There’s a lot of fine places to visit in California, and a few that are not so wonderful. Some people might think Barstow fits in that not-so-wonderful category of places. Well, they might be wrong.
It is a desert town, with a very busy railroad running through the heart of it. It’s close to old desert boomtowns, and those fortune seekers that prospected for gold and silver in the 1800’s kept looking for Borax, copper, and uranium in the 1900s, even up to the present day. North of town is a large Army warfare training center, and Goldstone – the big listening post NASA created to communicate with satellites out wandering amongst the planets and beyond. But all those things together – the desert, the fortune seekers, the railroad, the military and the spaceship hunters – there’s a lot to this little desert town.
There are several museums and information centers in the area that are well worth your time. The BLM’s Desert Discovery Center has several displays that explain much about the desert and the native peoples, but the star of the show there is a 6,000 pound rock – the Old Woman Meteorite which fell to earth in a wilderness area east of town.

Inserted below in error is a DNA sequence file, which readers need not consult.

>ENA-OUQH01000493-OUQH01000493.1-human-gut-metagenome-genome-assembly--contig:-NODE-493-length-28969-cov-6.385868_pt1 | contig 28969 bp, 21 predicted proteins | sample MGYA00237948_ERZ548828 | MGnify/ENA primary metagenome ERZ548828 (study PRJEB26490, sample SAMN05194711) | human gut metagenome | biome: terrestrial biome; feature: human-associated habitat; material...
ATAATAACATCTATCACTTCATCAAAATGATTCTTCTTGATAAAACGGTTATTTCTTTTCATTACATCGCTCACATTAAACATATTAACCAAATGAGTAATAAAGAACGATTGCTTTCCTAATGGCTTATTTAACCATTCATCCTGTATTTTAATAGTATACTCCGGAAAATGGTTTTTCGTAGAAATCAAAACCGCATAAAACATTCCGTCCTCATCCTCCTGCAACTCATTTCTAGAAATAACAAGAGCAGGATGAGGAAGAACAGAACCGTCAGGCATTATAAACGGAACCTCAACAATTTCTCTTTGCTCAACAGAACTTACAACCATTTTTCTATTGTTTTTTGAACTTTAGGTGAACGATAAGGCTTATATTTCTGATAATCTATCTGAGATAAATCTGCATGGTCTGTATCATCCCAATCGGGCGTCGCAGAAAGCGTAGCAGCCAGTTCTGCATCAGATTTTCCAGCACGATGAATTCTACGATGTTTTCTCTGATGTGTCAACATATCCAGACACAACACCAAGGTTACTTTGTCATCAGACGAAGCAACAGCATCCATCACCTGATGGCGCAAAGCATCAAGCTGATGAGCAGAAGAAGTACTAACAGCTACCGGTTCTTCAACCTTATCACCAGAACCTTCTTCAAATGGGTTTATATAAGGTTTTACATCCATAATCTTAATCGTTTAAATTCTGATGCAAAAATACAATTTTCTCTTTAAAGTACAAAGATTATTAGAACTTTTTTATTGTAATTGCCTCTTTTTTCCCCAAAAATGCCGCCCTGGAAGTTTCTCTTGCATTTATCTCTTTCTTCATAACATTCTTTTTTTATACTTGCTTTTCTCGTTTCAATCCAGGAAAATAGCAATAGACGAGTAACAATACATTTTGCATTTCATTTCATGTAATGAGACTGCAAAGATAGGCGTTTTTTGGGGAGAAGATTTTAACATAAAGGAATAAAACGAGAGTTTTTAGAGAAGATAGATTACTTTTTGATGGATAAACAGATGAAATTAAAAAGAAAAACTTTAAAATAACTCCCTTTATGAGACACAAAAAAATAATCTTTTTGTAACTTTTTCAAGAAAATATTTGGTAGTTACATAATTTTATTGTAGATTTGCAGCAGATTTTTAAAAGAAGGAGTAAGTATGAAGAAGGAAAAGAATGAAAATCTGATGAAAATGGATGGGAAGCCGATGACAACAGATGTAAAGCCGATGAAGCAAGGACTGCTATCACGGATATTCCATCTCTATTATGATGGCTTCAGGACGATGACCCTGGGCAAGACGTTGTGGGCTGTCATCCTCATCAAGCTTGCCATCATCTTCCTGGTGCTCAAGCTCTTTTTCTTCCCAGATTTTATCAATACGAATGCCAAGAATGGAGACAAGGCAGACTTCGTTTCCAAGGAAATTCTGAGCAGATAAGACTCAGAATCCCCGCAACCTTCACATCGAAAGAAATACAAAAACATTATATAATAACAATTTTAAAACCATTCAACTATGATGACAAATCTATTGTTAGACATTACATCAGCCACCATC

Rainbow Basin, northwest of the city, is a colorful geologic history lesson with dinosaur footprints and ancient fossils hidden in the wavy layers of rock. Nearby is a low canyon carved out of volcanic lava flows that hold hundreds of petroglyphs – it’s one of the largest collections of rock art in the world.
It’s too bad that Barstow is only known to some folks as a pit stop on the way to Las Vegas. Those folks hit the truck stops and the huge McDonalds at Barstow station, then jump back into air-conditioned cars and buses and race off, never realizing they are missing out on some outrageously beautiful and fascinating country. There’s more to Barstow than fast gas and a quick break from the road. You just have to stop and take the time to see, to pause and follow the tiny trails in the sand, to find out what a place is all about.
I’m Len Wilcox and that’s the Western View from AgNet West and Citrus Industry Magazine. Visit us on the web at www.citrusindustry.net.